Freedom Books and Plays


In 1906 Otway, now in full manhood, attended the greatest event of the Irish Social year, the Dublin Horse Show. Held in early August, it was, and remains to this day, an international gathering which revelled in a week of racing and dancing, encouraged by the best food and drink the country could provide.

Muriel Bourne, the daughter of a stern English family, was the guest of a former school friend, in one of the many large house parties. Here Otway and Muriel, “paired” by a shrewd hostess, met and fell in love. Their romance was helped by glorious July evenings in lavish Edwardian hospitality. In the Ireland of that era, life for the fortunate was designed only for pleasure.

How different was the atmosphere of Muriel’s formidable home when she returned boasting of her romance.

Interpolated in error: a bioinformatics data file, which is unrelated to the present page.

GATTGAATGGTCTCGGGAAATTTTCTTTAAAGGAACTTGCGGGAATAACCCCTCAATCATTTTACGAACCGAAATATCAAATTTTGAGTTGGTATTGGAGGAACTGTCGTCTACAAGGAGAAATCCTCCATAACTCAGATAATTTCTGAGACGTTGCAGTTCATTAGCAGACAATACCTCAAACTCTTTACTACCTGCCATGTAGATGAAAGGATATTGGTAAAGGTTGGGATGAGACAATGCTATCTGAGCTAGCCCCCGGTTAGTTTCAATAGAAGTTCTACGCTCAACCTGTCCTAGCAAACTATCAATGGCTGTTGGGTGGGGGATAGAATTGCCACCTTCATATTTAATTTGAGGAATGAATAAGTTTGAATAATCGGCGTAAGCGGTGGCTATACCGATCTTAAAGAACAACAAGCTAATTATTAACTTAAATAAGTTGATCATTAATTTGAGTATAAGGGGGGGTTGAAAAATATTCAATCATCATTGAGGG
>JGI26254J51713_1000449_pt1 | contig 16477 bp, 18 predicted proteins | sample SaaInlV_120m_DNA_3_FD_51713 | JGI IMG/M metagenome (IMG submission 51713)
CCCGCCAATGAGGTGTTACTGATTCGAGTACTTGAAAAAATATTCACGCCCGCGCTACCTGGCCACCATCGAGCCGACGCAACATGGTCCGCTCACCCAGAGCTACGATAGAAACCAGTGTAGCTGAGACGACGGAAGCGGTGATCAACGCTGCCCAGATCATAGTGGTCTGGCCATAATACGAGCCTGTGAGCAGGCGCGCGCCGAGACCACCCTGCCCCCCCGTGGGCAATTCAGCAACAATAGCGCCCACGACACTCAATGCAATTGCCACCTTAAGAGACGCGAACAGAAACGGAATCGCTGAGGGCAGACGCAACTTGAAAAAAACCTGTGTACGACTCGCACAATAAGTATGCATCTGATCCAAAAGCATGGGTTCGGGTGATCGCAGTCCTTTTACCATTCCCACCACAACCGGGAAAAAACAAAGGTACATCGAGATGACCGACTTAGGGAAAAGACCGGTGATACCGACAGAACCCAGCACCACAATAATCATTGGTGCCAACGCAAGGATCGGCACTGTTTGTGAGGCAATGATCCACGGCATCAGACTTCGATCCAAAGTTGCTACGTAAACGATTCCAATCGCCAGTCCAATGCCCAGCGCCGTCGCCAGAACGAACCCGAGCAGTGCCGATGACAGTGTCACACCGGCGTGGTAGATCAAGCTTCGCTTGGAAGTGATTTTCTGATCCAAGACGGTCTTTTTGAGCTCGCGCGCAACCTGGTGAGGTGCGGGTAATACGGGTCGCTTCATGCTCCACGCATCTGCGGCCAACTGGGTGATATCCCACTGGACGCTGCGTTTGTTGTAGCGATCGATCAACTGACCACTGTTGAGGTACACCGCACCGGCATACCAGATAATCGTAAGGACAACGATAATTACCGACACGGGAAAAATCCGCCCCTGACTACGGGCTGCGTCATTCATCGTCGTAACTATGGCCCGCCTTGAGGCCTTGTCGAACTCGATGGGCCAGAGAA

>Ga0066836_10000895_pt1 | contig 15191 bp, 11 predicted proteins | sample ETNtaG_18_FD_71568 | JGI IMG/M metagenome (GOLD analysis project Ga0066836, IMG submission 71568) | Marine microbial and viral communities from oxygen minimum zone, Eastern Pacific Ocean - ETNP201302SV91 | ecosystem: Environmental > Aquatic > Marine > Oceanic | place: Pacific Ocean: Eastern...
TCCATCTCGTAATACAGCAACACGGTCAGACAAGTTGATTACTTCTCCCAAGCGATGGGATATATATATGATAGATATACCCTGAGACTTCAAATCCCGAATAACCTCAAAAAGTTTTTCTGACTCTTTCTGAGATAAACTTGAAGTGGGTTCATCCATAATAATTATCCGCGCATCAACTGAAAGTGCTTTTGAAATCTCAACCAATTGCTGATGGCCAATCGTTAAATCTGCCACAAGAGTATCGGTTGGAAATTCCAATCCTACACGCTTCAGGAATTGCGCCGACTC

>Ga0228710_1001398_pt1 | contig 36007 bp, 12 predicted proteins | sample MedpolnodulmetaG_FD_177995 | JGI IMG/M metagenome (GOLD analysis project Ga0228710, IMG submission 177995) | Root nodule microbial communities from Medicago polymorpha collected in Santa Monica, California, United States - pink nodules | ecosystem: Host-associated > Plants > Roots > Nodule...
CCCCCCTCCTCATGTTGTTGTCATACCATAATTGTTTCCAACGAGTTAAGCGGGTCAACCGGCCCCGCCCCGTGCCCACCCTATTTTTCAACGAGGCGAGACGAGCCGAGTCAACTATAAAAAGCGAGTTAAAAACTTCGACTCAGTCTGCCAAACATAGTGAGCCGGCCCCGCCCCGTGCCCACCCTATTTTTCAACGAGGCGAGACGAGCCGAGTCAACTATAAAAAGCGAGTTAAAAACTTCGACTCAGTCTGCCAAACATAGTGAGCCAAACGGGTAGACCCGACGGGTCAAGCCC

“To an Irishman? My dear girl, you cannot be serious. Unreliable, like all Irish, and surely impecunious.”

No amount of explanation and re-assurance by Muriel could move the solid phalanx of opposition, and when two weeks later Otway arrived, dashing and impatient, to ask for Muriel’s hand, he was to feel the cold steel of Victorian England. The usual obstacles were raised: youth, money, temperament. When after desperate days of pleading, Otway received the dreaded ultimatum – a trial period of two years without contact – he left spilling Irish tears of mingled pain and anger, vowing that he would kill himself and that the Bournes could carry the blame with them to their graves.

With difficulty, a few letters passed between the lovers and in the following spring Muriel was sent on a world cruise accompanied by a dictatorial and socially conscious governess.

Otway, enraged and frustrated, certain that Muriel would meet scores of suitors on such a long voyage all of them eager to nurse her broken heart, nursed his own broken heart by falling in love with a daughter of a distant relative.

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